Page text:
Monday, January 25, 2010

Life Fixture

This is something I just finished. It will be shown at FE gallery, for a show called H2O @ FE, opening Friday January 29 from 7 to 9pm.

"Life Fixture" is a terrarium inside a test tube inside an aquarium inside a light bulb in a light fixture.

If you have had any previous encounter with my work, you probably know that I am inspired and fascinated by nature. Also, you might know that I obsess over creating and observing miniature worlds, and worlds within worlds. The magnification of these worlds through viewing windows, lenses and domes, is possibly a reflection of my interest in looking at things up close, and absorbing the meticulous details of life. As a child I would spend time outside with a magnifying lens, looking at crevices and growths in my small yard, picturing vast landscapes and scenarios.

Lately I have been touched by the concept of contained ecosystems. It is only recently that I have begun adding living "elements" to my work. I am intrigued by the delicate balance and conditions that allow a small community of beings to live. I am also fascinated by the idea of capturing that harmonized system in a tiny jar. Maybe it is from the chaos in my life, that this need for contained harmony arises...

In this piece I was experimenting with some of these multiple interests. From the basic exploration and excitement in how a concave vessel of water can magnify the likeness of its contents, to the more complex atmospheric interactions needed to allow for life to be sustained, this project felt to me like a wonderful starting point, as well as continuation of my path. Working with inexpensive, found materials was another welcomed recurrence.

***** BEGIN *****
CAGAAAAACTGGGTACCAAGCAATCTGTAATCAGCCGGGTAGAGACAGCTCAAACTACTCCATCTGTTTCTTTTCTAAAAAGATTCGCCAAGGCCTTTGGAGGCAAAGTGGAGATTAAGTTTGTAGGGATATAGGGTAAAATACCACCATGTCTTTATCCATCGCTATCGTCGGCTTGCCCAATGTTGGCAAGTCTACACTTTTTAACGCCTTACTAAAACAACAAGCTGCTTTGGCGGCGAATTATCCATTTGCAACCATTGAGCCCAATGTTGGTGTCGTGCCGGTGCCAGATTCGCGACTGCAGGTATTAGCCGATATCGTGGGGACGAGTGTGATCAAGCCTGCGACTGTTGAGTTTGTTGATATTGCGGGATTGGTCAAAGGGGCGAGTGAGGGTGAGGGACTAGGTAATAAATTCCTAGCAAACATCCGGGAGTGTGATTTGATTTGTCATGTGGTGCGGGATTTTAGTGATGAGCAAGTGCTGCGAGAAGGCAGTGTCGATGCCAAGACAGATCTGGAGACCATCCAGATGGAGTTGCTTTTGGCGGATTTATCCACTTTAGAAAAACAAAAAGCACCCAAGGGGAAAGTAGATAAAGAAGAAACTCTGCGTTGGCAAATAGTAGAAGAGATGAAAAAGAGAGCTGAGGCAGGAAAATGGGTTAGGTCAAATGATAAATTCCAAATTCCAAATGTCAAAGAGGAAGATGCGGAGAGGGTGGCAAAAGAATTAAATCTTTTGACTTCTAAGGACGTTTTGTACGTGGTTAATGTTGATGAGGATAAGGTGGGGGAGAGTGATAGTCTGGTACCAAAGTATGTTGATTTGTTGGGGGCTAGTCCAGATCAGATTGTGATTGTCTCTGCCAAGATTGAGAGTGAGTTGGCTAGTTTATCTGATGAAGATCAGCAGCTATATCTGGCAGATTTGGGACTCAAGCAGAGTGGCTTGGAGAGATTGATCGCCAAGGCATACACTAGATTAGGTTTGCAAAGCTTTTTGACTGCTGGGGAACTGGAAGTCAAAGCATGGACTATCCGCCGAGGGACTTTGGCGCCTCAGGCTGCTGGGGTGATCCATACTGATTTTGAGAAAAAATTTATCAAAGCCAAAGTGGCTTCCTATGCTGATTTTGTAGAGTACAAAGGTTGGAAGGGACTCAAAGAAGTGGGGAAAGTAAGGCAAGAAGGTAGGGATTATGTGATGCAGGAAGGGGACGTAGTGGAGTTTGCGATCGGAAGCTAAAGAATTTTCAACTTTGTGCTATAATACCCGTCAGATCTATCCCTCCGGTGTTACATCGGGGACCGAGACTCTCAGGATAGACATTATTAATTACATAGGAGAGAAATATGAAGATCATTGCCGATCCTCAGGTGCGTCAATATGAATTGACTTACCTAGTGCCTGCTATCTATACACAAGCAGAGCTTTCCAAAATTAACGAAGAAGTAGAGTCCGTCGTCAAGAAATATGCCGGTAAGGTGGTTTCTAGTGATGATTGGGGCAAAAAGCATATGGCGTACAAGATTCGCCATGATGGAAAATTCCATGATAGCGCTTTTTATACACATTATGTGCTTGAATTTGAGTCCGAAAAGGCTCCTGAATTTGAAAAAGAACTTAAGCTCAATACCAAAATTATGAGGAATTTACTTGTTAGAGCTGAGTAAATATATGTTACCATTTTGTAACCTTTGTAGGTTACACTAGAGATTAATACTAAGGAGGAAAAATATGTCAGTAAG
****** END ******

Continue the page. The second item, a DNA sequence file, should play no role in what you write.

One of the neat things about this piece is that there is a level of interaction between the terrarium and the aquarium. In this setup, the slow evaporating water of the aquarium acts as a nurturing source of moisture for the terrarium. This is a first experiment on a theme I am exploring; something in the lines of an "island concept" of sorts (luckily whatever I am doing continues to escape my full grasp...)

Though very tiny, the life in this ecosystem is comprised of 3 terrarium plants, one big water-plant and 3 sea snails that eat it. The plant feeds on the abundant light that seeps through the glass, and the snails keep it well trimmed. Occasionally, I add some tap water which renews the mineral nutrients of the little world.

And now for the grand -or preferably minuscule- finale... if only you saw how cute these sea snails are!!!!



  1. Can you say what small plants and snails you used in the test tube?

  2. It has been difficult for me to find a good source to identify some of my terrarium plants, but I am pretty sure the test tube has three specimens of one or another type of Star Moss (Tortula Ruralis). Just in my walks I have found about 5 different "variations" on this same type of moss. It doesn't seem like a moss to me, but I guess it must reproduce through spores.
    The aquarium plant is Java Moss, the most common aquarium plant around, and the snails are Physid Snails, a type of Gilled Snail. I like to use very common creatures to try and redefine what people understand as "value" in nature. I post that value is in the life itself, not the status or rarity or whatever.. Also, I normally create art for $0 cost.
    Anyway, may I ask why you ask?
    Also, if anybody out there knows of a good image-based source for identifying mosses, I would greatly appreciate it. I have many plants that I would love to recognize and study.

  3. this is so great, I love that you put the bulb back into an actual light fitting. i hope you don't mind if i include a link to here on my own blog (if you do just send me a message and i'll take it off right away)? x

  4. I would love to know how to create one of these myself. Do you have a link or directions?